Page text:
So, while the organization known as “Citizens for Tax Reform” makes plenty of noise and strongly encourages candidates for public office to sign a Taxpayer Protection Pledge, the real deal here is that they are perpetuating the loopholes which corporations and wealthy individuals are able to use to avoid the tax bracket they ought to be in.

We don’t need to increase tax rates at all. What we need is real Tax Reform that will eliminate these tax avoidance scams once and forever.


Our friends at Standard & Poor’s reminded us today that posturing and bickering by our elected officials is not only juvenile and annoying, it also has the potential to cost us dearly!

Despite their affirmation of a ‘AAA/A-1+’ rating for U.S. sovereign debt, the major stock indices lost real value.

Although S&P had some pretty positive things to say about the U.S. in its press release, investors are nervous.

Analysts at Standard & Poor’s think that our “highly diversified, and flexible economy (is) backed by a strong track record of prudent and credible monetary policy, evidenced by its ability to support growth while containing inflationary pressures.” They also admire “the unique advantages stemming from the dollar’s preeminent place among world currencies.”

Their concerns seem to emanate from U.S. debt and deficit ratios that are equivalent (or perhaps even worse than!) those of Spain, Portugal and Greece, countries that have already been downgraded by the rating agencies.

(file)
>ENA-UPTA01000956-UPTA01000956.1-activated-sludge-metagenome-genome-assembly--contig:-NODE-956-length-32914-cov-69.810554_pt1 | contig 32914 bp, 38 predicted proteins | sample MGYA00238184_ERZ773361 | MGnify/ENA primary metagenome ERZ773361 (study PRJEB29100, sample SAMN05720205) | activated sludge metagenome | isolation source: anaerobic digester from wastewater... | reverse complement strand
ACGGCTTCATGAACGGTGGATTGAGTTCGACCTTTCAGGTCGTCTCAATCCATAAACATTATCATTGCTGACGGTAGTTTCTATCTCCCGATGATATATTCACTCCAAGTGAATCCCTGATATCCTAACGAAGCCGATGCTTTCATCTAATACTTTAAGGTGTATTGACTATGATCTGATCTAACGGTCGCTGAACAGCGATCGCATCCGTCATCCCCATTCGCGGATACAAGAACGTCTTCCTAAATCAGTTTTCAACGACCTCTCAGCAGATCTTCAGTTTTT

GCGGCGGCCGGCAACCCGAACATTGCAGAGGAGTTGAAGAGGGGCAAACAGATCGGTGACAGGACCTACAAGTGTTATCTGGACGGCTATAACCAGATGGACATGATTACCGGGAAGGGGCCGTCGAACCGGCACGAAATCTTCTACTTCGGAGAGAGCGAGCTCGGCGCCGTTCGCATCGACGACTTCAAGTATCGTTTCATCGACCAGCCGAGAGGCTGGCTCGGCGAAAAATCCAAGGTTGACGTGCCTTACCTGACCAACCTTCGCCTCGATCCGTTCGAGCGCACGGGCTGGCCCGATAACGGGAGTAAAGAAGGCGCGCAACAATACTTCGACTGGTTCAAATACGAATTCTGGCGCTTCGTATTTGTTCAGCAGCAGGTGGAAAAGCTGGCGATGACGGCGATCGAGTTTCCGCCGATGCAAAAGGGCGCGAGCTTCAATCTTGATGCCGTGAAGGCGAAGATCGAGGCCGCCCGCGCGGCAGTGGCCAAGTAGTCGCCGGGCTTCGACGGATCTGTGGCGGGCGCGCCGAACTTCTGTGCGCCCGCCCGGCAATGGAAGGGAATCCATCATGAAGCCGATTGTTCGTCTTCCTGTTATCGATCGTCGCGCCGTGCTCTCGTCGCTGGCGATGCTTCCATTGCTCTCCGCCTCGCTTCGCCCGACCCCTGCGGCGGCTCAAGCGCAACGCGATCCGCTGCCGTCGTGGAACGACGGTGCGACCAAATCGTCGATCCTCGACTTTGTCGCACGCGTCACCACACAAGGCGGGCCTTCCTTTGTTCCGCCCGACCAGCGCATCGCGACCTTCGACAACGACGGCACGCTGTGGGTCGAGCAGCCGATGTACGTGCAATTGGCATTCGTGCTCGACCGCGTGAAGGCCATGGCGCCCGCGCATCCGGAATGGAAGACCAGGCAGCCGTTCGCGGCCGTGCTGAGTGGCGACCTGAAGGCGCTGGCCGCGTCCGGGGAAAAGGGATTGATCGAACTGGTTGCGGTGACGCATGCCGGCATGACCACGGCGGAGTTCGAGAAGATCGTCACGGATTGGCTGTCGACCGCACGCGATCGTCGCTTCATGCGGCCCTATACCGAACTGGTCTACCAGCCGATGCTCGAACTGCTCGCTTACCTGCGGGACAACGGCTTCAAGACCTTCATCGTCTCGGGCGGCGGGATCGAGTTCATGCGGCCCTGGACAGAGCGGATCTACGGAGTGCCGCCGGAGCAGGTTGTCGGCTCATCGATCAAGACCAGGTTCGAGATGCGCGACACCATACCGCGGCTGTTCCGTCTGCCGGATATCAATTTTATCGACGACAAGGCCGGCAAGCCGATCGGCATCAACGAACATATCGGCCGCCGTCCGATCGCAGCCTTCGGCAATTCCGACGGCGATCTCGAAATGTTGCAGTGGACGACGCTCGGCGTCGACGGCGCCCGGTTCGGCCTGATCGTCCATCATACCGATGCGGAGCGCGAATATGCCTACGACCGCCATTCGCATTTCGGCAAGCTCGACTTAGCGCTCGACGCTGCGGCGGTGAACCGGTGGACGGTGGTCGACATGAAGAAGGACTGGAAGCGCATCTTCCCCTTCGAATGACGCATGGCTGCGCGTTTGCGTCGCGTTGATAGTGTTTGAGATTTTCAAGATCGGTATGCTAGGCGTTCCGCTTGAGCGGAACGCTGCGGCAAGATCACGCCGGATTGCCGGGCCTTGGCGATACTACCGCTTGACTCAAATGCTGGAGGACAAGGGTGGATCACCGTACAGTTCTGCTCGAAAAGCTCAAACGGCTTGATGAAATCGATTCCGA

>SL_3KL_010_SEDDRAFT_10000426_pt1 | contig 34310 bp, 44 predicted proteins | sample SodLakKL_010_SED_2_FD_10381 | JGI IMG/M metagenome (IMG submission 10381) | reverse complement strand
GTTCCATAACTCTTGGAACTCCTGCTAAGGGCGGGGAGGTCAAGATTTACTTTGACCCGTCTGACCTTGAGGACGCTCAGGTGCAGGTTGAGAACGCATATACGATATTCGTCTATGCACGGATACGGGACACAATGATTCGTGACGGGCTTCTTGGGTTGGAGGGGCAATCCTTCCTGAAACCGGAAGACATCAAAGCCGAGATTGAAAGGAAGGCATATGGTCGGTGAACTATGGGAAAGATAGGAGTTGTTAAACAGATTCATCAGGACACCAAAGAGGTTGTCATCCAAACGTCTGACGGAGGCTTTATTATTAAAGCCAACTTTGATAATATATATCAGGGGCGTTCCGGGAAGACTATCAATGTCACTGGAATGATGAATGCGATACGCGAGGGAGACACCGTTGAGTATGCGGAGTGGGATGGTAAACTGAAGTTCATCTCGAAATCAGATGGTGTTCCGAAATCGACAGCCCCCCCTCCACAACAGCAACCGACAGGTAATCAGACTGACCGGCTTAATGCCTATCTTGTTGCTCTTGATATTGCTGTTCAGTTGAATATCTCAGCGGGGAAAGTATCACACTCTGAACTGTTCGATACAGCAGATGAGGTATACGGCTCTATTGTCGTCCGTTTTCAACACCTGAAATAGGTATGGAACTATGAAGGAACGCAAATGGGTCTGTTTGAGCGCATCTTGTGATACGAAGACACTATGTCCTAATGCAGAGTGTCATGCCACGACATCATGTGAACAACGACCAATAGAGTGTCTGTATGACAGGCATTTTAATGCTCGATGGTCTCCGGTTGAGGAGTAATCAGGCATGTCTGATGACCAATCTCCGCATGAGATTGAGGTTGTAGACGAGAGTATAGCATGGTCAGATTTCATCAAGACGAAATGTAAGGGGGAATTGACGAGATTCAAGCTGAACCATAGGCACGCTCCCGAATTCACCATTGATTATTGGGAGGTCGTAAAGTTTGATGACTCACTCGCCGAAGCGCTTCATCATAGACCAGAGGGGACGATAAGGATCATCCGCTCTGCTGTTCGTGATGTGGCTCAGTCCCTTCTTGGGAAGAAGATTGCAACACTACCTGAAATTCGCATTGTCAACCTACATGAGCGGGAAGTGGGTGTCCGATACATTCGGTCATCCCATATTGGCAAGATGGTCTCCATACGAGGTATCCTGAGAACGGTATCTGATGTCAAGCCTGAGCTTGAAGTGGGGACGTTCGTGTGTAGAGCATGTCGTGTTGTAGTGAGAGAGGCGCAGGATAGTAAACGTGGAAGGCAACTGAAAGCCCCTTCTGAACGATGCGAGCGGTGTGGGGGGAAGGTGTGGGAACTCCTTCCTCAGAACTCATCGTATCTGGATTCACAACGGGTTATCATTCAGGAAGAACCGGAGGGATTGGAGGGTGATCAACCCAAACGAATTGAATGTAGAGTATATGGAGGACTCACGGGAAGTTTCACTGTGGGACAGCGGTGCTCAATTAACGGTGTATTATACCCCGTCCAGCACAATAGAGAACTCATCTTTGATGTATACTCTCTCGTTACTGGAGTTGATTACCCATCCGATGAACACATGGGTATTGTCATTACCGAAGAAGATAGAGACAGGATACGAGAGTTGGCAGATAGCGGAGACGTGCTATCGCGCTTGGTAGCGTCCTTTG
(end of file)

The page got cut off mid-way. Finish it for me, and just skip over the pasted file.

Some of us have been sitting on the sidelines frustrated beyond belief that a small cadre of elected officials in Washington seem to be unable (or unwilling) to openly and civilly discuss, debate and/or negotiate policies that impact the present, and which potentially have significant long-term consequences.

Most recently, we sat on the edge of our seats while some fringe politicians followed their own personal agendas and attempted to derail a bi-partisan budget compromise with the demand that Planned Parenthood be defunded.

Apparently, we came within minutes of a total U.S. government shutdown while these self-important creatures followed their individual ideologies on the road to nowhere.

The Congress of the United States was created by the Constitution in 1789.

My recollection from history and civics classes I took in school leaves me thinking that these individuals – Senators and Congress people – are elected to represent the wishes and best interests of their constituents.

I don’t recall any language that implied an opportunity for individuals to be elected to represent their own individual agenda, at the expense of the rest of our nation.

Yet, the behavior of a few members of Congress appears to be at the very heart of Standard & Poor’s warning today.

We need to hold our elected officials accountable for getting to optimum solutions, based on facts and solid analysis, not based on emotion, anger or specious arguments.

Each and every of our elected officials ought to be entitled to their own opinions, but they should not be entitled to their own facts.

My friends, Standard & Poor’s has thrown down the gauntlet, and it’s time for all 311 Million of us to step up to the plate and tell our 536 elected officials in Washington to stop the nonsense and do the job we elected them to do: create sustainable, long term solutions that restore the U.S. to a leadership role economically and politically.

We can’t accept or tolerate anything less.